The Centre has sought Rs 469 crore from seven electric two-wheeler EV makers, including Hero Electric and Okinawa. These companies claimed incentives without complying with FAME II scheme norms. A government official disclosed this information.
The official warned that if the amount is not refunded to the government, the EV makers will be deregistered from the scheme within 7-10 days. Additionally, they will be barred from participating in the scheme in the future.
The official stated that six EV makers passed the investigations, while seven violated the norms. The government seeks Rs 469 crore as a refund from the seven EV makers involved.
The EV makers in question are Hero Electric, Okinawa Autotech, Ampere EV, Revolt Motors, Benling India, Amo Mobility, and Lohia Auto. Non-compliant companies must return the specified amount to the government.
Reactions From EV makers
A Hero Electric spokesperson mentioned that the notice was irrelevant due to compliance during that period.
Greaves Electric Mobility (GEM) stated they supported the government’s localisation vision from the beginning. The company is collaborating with the government to understand their concern and has filed a detailed representation.
Hero Electric is working to comprehend the issue with the government’s support. GEM ensures cooperation and seeks a resolution through its representation.
Lohia Auto CEO Ayush Lohia stated they haven’t received any notice regarding subsidy reversal. He expressed unawareness of the source of information implicating Lohia Auto Industries. Okinawa Autotech and Revolt Motors declined to provide comments on the matter.
In 2015, former Union Finance Minister Arun Jaitley introduced the FAME scheme with Rs 75 crore for the first year. The scheme aimed to promote the use of electric vehicles in India.
By the end of the first phase in March 2019, a total of Rs 895 crore was utilized. FAME supported initiatives to adopt and manufacture hybrid and electric vehicles.
Moving into FAME’s second phase, the outlay was increased to Rs 10,000 crore. The FAME-II scheme, launched in 2019, aims to promote electric and hybrid vehicles. Moreover, the government raised the demand incentive for electric two-wheelers to Rs 15,000 per kWh of battery or up to 40% of the cost.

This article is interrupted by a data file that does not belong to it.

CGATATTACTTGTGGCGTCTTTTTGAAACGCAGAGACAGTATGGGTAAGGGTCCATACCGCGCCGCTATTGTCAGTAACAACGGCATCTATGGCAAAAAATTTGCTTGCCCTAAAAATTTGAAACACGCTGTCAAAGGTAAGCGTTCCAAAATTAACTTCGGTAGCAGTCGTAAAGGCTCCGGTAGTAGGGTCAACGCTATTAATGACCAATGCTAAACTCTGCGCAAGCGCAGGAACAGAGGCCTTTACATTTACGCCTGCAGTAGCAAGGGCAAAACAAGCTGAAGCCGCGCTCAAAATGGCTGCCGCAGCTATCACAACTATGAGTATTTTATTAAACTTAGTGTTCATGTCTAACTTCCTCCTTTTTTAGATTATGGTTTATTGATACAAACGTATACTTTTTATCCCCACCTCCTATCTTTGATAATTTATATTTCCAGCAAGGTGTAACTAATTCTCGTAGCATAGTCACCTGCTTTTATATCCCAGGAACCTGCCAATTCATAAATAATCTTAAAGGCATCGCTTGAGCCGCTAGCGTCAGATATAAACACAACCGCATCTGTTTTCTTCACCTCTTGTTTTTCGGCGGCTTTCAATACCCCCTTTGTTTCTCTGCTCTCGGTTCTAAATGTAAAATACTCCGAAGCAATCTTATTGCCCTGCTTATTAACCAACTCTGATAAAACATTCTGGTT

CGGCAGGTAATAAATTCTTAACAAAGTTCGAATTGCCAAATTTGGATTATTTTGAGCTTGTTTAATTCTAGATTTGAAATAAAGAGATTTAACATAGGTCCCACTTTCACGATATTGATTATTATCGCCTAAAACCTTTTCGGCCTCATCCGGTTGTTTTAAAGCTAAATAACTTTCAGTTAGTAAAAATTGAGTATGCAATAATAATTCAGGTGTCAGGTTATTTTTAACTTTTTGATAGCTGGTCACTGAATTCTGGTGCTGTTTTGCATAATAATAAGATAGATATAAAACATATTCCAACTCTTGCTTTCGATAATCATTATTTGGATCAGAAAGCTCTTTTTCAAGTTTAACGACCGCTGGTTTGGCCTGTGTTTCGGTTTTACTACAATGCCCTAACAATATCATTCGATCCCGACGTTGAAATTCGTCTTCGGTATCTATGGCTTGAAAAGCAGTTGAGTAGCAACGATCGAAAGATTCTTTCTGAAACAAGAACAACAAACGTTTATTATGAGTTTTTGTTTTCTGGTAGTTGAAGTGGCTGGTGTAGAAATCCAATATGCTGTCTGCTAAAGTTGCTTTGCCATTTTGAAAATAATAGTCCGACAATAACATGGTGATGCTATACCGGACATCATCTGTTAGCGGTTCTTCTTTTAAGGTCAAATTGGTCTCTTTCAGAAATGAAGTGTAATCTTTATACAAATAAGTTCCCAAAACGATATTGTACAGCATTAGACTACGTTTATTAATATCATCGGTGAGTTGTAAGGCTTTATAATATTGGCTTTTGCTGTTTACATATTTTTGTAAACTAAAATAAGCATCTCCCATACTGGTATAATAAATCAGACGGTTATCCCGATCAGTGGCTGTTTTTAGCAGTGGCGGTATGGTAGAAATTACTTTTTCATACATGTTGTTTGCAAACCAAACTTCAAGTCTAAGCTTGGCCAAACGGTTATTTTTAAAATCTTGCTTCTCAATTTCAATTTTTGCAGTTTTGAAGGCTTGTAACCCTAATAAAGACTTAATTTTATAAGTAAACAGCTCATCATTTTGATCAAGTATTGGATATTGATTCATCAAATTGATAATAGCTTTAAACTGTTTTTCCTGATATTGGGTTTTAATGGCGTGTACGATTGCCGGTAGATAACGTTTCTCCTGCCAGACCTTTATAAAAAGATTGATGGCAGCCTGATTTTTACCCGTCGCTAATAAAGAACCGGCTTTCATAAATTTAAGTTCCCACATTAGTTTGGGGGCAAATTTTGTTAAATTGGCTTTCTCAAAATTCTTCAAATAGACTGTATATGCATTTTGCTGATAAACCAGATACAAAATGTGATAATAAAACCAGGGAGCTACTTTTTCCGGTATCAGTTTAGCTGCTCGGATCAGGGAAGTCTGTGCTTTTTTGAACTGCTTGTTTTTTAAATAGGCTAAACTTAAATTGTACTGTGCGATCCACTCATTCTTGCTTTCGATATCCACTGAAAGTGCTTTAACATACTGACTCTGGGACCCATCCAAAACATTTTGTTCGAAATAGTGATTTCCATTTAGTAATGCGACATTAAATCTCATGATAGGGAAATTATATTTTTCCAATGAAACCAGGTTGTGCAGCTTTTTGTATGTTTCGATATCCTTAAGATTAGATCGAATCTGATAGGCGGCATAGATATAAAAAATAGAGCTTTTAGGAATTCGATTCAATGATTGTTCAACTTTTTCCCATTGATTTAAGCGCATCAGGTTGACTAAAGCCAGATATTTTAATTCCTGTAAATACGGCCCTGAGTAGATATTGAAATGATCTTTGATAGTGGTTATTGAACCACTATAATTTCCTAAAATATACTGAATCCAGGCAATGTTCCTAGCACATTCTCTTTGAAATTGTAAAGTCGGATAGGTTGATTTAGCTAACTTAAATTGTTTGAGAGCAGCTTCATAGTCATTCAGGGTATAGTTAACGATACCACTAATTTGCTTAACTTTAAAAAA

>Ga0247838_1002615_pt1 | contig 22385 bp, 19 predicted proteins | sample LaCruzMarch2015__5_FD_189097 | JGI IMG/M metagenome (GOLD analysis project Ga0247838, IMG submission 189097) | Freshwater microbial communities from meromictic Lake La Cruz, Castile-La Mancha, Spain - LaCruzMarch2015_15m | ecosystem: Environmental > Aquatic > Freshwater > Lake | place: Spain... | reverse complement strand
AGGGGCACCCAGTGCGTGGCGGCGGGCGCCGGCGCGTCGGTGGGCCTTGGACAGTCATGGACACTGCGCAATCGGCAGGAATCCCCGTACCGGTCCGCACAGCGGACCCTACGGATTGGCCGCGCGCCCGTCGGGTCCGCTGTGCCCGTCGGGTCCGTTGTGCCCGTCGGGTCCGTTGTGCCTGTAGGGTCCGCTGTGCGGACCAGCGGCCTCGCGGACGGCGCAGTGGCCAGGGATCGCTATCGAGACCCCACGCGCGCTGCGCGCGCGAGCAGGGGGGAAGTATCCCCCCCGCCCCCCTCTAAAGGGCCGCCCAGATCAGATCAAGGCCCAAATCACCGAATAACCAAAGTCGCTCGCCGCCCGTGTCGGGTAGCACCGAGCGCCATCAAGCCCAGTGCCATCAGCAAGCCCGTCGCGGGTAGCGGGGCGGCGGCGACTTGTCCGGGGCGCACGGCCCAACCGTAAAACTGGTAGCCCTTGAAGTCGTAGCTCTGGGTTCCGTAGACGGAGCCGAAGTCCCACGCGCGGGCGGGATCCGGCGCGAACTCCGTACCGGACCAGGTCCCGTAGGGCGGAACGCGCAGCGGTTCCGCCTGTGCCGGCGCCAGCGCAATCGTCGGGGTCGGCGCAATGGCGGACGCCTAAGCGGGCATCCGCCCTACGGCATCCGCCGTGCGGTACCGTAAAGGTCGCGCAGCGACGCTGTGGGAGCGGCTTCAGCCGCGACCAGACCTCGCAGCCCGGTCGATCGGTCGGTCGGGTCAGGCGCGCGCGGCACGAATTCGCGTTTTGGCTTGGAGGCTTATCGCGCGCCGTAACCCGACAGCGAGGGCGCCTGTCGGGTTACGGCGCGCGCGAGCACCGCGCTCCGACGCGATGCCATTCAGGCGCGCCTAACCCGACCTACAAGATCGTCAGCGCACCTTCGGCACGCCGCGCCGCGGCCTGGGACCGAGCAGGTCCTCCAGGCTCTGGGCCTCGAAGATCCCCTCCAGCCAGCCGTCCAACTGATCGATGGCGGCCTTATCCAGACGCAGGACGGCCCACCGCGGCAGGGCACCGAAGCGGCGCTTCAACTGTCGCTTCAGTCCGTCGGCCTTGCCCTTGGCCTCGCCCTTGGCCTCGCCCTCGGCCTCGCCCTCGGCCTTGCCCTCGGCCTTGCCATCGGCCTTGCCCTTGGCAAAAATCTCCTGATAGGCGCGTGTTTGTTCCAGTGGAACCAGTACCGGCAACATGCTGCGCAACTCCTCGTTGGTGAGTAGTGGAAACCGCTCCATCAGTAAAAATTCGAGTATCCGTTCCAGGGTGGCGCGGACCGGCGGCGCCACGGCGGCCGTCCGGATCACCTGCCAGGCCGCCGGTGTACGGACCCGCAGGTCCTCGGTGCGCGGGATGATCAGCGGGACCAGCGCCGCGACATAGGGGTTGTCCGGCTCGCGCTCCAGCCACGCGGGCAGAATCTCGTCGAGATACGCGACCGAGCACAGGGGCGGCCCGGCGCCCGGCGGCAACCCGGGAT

The aim was to provide upfront price reduction incentives to EV buyers. By the end of December 2022, 743,000 electric vehicles received incentives under FAME II.
Additionally, 2,877 EV charging stations were approved under the same scheme. FAME II proved to be popular, promoting electric vehicle adoption and infrastructure development.
Both schemes, FAME India I and FAME-II, focus on the adoption and manufacture of electric vehicles. FAME-II is an expanded version of the previous FAME India I scheme.
But a setback occurred when Emails from a whistle-blower exposed certain EV makers violating localisation norms in the government scheme. This raised doubts about extending the scheme beyond 2024. After the investigation, the MHI made immediate amendments.
Impact of Investigation
After the investigation, the MHI reduced the maximum incentive cap for electric two-wheelers from 40% to 15%. The demand incentive for battery kWh was lowered from Rs 15,000 to Rs 10,000. These amendments were implemented on June 1, 2023.
The changes only apply to electric two-wheelers, not three-wheelers and buses.
The impact was immediate as electric two-wheeler sales declined in June. It marked the first annual decrease since 2022. The reason for the decline was the notable increase in retail prices after the incentives ended.
According to industry experts, registrations fell by 4.1% YoY to 42,121 units in June. Compared to the previous month, which saw a record of over 100,000 units in May, the drop was a staggering 60%.
The decline in sales came after the amendments to incentives in June 2023. The government’s VAHAN dashboard recorded the sales data and the impact on the market.
Insecurities of Automakers
Sohinder Gill, SMEV’s Director General, stated that the MHI announced nearing the one-million sales target.
Despite the government’s initial plans, there are doubts about the continuation of subsidies, given the 4.9% adoption rate of electric two-wheelers. Sohinder Gill, advocating for the industry, suggests extending subsidies for at least three more years.
However, the Indian market’s price sensitivity, with most petrol two-wheelers under Rs 1 lakh, raises concerns about customers’ willingness to spend over Rs 1.6 lakh on electric two-wheelers.
In the meantime, the government contemplates extending the scheme beyond 2024, but there is no clear indication yet. Nevertheless, alternative approaches are being explored to ensure the benefits of promoting electric mobility persist. To gather inputs, stakeholders are being consulted, and a proposal is expected to reach the Prime Minister’s Office soon.
Considering strategies used by other countries and drawing lessons from FAME I and II, the government has set a target of achieving 30% EV penetration in India by 2030.